Finance

Russia can withstand Western sanctions after years of preparation: Chinese analysts

Photo taken on Jan. 26, 2022 shows the snow-covered Kremlin and Saint Basil’s Cathedral in Moscow, Russia.Photo:Xinhua

Russia has strong capacity and resilience to withstand US and EU sanctions, as its economy – which has been buffering the impact of sanctions for years – is not outward-looking, and it has been diversifying its energy exports from Europe, a process that won’ t encountered difficulties amid global energy shortages, Chinese analysts said on Tuesday, as tensions are running high between Russia and Ukraine and the West.

But they also suggested that Russia needs to prepare for being cut off from SWIFT, which has been described as a “nuclear option” in sanctions packages that could deprive it of 40 percent of its revenue from energy exports and have long-term repercussions on its economy, even though the likelihood of such a move is extremely slim.

After Russian President Vladimir Putin on Monday signed two decrees recognizing “the Lugansk People’s Republic (LPR)” and “the Donetsk People’s Republic (DPR)” as independent and sovereign states, the US and Europe announced immediate sanctions against Russia.

US President Joe Biden issued an executive order on Monday to “prohibit new investment, trade, and financing by US persons to, from, or in the so-called DNR and LNR regions of Ukraine.” The EU’s top officials said the bloc will impose more sanctions against those involved in the recognition of LPR and DPR.

This marks the first wave of sanctions against Russia from the West after tensions between Russia and Ukraine flared for months. Biden has pledged that Russia will face “swift, severe and unified” consequences from the US and its allies.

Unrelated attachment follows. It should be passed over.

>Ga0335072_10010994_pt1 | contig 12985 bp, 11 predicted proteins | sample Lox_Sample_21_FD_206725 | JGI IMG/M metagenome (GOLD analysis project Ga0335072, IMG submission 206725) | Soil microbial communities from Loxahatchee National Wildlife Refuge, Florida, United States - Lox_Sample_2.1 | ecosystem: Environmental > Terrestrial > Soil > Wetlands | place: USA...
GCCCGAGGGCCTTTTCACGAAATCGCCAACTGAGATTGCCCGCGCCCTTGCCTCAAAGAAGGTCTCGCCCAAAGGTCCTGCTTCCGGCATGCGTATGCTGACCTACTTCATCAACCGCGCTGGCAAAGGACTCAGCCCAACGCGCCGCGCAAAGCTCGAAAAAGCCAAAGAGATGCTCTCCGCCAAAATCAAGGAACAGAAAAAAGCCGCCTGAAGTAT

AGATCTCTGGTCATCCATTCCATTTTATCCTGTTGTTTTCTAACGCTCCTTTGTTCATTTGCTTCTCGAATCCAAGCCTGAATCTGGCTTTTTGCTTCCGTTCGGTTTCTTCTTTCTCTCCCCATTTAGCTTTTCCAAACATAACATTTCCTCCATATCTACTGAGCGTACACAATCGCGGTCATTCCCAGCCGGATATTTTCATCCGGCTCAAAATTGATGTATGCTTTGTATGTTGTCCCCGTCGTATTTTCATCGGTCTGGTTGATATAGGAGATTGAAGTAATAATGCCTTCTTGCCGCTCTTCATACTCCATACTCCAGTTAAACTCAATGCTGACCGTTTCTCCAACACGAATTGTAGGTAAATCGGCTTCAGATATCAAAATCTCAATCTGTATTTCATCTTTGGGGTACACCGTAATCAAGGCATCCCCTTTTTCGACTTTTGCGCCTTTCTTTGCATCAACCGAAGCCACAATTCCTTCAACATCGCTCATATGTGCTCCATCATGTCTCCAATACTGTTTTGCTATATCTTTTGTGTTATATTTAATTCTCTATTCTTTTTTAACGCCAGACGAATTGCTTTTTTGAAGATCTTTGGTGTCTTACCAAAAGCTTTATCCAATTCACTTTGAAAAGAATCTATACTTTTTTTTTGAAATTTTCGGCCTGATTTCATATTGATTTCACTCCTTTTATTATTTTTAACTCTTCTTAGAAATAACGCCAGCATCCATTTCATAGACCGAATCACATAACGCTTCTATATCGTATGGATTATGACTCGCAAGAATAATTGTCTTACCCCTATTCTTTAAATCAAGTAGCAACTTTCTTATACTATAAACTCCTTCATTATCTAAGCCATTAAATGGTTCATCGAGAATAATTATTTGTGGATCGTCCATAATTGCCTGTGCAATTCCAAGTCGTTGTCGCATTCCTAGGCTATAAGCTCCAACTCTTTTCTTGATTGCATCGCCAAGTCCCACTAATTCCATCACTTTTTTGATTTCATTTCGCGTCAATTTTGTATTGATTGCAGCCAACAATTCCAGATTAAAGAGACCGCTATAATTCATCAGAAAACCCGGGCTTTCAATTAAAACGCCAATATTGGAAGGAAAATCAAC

The sanctions sent global stocks and the ruble tumbling. The Russian RTS index, which tracks the 50 top Russian stocks in US dollar terms on the Moscow Stock Exchange, was down as much as 17 percent on Monday.

The decline continued and narrowed to 8 percent on Tuesday, after Russia’s central bank said “it was ready to take all necessary measures to support financial stability.”

Chinese observers said that the sanctions so far are more symbolic than anything likely to inflict substantial harm on the local economy, and capital market moves reflect transitory investor nervousness.

“The first batch of sanctions is not targeted at either specific industries or the core of the Russian economy, so the impact is minimal,” Cui Hongjian, director of the Department of European Studies at the China Institute of International Studies, told the Global Times on Tuesday.

Cui said that the follow-up measures, if they will be taken as threatened, could be more concrete and wide-ranging, involving energy, finance and military dimensions.

The Biden administration has proposed expanding a new technology export ban and cutting off Russian companies’ access to dollars, Reuters reported.

On Sunday, European Commission President Ursula von der Leyen warned that Russia would “in principle be cut off from the international financial markets” and denied access to major exporting goods if it “attacks Ukraine.”